Seachem Flourite Black Clay Gravel - Stable Porous Natural Planted Aquarium Substrate 15.4 lbs
  • GRAVEL: Seachem Flourite Black is a specially fracted stable porous clay gravel for the natural planted aquarium. Its appearance is best suited to planted aquaria, but may be used in any freshwater...
  • AQUARIUM BED: Gravel modifiers such as laterite are not necessary when using Seachem Flourite Black as this product is most effective when used alone as an integral substrate bed, but it may be mixed...
  • SET-UP: When adding water to the aquarium, fill slowly to avoid disturbing Flourite Black substrate bed. Place a bowl in the aquarium and add water directly to the bowl, allowing water to overflow...
  • COMPATIBLE: Flourite Black substrates will work fine with an under gravel filter and will not soften or decompose to an unsuitable state within your tank.Flourite substrates will work fine with an UGF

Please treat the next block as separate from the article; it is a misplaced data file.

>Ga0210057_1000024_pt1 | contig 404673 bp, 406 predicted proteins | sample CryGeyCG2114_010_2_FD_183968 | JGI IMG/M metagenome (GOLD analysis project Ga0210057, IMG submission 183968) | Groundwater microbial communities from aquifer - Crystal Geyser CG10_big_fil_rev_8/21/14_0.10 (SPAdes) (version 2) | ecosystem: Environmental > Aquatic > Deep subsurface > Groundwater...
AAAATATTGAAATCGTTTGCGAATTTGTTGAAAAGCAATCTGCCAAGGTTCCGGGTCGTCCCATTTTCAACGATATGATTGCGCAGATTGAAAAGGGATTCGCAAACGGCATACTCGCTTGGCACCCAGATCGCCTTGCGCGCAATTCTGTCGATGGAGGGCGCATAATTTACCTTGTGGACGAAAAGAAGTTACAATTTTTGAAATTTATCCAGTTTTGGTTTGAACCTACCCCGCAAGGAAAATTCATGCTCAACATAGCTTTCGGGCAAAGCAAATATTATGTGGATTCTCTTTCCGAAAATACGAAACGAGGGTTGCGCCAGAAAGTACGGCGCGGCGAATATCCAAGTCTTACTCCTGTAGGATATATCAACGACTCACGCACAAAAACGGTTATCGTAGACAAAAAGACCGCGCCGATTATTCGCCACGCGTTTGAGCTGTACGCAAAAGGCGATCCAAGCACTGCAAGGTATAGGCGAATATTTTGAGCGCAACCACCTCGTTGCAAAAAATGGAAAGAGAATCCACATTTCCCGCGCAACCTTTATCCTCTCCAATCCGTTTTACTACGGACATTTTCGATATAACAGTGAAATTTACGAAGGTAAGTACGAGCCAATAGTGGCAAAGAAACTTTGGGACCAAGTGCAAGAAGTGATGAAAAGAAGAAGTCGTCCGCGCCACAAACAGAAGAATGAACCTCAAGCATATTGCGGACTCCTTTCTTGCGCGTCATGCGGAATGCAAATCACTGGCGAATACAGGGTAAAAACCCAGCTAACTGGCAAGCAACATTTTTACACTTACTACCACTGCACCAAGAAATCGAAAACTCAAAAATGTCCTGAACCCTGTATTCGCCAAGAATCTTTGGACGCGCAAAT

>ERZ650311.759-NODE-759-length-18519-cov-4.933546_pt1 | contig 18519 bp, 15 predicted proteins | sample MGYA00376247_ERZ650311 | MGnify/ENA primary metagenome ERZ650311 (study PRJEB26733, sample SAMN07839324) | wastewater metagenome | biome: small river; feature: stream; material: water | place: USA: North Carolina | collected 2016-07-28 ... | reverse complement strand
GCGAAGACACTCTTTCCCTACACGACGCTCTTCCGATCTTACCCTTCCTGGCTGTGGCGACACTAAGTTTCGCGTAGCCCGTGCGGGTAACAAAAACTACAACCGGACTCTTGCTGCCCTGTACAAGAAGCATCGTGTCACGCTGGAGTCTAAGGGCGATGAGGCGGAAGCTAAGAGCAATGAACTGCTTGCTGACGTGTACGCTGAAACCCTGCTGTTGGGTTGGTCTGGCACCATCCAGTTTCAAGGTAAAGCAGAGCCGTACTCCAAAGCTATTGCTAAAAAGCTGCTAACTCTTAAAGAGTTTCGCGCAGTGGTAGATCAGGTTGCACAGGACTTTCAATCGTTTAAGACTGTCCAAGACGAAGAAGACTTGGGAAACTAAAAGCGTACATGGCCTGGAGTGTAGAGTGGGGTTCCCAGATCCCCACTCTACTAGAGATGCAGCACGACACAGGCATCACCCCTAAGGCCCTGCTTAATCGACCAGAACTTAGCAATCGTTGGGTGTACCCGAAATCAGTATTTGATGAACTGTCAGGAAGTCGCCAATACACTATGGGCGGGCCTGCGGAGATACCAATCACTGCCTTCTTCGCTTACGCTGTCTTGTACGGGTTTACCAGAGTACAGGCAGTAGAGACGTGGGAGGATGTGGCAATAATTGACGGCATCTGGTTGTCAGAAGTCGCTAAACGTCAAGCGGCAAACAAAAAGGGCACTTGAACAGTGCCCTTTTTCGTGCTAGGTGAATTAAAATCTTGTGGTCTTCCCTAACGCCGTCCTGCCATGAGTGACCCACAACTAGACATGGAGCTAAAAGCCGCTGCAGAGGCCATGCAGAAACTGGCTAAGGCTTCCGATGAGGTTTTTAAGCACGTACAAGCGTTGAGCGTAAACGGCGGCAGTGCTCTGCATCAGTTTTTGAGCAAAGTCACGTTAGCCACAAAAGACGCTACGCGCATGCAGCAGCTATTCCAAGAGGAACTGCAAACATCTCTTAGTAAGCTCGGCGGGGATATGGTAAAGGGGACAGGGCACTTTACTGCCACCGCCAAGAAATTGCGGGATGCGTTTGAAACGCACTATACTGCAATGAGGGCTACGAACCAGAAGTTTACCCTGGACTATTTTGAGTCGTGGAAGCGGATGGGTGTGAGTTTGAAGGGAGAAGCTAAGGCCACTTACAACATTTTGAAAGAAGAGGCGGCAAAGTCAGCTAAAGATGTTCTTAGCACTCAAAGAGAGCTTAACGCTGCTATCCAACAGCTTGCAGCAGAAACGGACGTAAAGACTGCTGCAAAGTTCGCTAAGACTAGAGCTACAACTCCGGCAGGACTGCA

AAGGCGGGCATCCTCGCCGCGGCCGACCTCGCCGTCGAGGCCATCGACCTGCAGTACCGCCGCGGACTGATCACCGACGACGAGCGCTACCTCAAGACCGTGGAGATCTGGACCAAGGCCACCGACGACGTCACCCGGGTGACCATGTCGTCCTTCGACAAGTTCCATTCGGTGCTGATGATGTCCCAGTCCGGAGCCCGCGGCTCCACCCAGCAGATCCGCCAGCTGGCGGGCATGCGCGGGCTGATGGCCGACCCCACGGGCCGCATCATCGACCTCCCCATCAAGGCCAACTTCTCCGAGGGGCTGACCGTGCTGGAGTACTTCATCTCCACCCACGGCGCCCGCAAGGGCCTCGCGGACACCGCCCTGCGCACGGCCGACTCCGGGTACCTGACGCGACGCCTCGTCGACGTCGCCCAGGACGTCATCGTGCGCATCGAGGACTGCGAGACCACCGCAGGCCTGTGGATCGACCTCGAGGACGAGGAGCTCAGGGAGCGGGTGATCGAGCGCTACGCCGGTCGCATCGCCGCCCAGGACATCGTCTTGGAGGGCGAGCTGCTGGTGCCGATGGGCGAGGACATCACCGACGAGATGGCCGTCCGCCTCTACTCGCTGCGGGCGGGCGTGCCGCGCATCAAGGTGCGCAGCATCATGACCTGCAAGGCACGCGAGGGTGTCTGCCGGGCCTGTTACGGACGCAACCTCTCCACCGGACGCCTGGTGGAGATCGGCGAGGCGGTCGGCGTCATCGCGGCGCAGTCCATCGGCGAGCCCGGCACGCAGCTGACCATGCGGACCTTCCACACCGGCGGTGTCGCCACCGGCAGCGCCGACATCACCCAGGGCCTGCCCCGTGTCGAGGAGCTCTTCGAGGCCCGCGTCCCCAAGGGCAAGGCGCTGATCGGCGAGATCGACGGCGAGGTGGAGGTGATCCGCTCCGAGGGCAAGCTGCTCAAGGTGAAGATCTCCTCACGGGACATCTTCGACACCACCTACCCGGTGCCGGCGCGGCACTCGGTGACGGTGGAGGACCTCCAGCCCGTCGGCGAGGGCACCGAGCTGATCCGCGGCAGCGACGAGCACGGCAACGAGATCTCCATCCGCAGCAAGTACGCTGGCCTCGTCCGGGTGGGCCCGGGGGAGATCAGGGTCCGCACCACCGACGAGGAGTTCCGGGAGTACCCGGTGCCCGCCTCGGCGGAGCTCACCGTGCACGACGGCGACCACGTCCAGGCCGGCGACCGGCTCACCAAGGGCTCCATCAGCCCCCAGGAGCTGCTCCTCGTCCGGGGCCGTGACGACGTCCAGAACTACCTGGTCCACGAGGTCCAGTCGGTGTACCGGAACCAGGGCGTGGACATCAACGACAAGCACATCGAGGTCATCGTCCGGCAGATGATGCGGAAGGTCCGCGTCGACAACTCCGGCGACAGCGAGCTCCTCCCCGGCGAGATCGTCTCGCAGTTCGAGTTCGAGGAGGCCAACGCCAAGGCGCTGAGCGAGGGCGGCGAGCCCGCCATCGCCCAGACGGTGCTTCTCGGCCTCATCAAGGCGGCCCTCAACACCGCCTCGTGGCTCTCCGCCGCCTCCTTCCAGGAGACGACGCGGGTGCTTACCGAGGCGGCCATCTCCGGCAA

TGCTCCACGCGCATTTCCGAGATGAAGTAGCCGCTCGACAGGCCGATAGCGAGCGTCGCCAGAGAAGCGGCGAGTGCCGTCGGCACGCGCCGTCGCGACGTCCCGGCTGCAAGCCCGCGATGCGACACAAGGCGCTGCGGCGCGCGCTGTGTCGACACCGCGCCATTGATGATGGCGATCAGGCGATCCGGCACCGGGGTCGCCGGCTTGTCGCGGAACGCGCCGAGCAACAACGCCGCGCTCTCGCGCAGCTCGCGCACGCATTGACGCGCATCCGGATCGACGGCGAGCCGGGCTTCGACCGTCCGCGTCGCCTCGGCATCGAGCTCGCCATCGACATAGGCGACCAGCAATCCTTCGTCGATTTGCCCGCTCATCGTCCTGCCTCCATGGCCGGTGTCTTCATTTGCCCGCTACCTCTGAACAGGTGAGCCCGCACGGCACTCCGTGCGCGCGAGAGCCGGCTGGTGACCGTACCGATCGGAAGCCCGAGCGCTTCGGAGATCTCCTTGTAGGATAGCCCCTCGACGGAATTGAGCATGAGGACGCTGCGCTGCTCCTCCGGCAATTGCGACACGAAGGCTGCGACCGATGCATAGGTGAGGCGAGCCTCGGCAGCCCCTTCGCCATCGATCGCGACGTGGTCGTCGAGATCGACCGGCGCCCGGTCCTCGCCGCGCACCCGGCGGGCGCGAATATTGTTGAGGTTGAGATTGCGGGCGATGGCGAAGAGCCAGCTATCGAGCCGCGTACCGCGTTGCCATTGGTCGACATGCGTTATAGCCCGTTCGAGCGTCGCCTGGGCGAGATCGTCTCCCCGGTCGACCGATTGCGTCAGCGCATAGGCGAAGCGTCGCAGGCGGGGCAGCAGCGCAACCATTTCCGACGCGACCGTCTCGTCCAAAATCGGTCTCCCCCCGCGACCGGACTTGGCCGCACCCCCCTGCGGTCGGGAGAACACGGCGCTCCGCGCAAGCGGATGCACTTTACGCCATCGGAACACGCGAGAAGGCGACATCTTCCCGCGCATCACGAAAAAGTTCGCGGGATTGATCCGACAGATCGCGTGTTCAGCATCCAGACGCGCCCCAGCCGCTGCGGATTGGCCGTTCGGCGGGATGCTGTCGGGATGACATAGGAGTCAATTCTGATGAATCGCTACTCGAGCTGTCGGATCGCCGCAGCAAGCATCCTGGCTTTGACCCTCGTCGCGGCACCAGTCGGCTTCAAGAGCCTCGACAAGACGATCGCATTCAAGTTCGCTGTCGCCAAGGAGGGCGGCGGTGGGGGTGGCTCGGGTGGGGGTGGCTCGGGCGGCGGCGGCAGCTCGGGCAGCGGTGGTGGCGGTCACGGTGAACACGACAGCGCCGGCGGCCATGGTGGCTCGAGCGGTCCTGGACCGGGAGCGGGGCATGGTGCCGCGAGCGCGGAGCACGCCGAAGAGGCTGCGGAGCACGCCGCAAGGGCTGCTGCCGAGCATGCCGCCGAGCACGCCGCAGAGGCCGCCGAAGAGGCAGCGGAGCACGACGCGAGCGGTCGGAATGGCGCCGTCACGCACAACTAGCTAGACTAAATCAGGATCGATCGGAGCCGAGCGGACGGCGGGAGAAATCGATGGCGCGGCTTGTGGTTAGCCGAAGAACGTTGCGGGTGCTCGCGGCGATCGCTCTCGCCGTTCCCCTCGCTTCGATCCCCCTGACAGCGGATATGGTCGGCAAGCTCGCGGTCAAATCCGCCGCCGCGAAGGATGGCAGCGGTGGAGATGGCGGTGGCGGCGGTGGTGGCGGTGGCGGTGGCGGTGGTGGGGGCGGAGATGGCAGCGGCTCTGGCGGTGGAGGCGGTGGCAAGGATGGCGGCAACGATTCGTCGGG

• SAFETY: Seachem Flourite Black is not chemically coated or treated, thus does not alter the pH of the water. Flourite Black is beneficial for the life of the aquarium and need not be replaced.

Last update on 2023-10-09 / Affiliate links / Images from Amazon Product Advertising API

Seachem Flourite is not made from sand or gravel.

It is a top recommendation for planted betta tanks.

The pH is neutral in Seachem Flourite so the water chemistry will not be altered, and it has the required nutrients for plants to flourish.

The best thing about this substrate is that it does not have to be replaced like a typical substrate.

Other substrates for plants break down after several years, the nutrients become scarce, and replacement is required for plants and fish to keep thriving.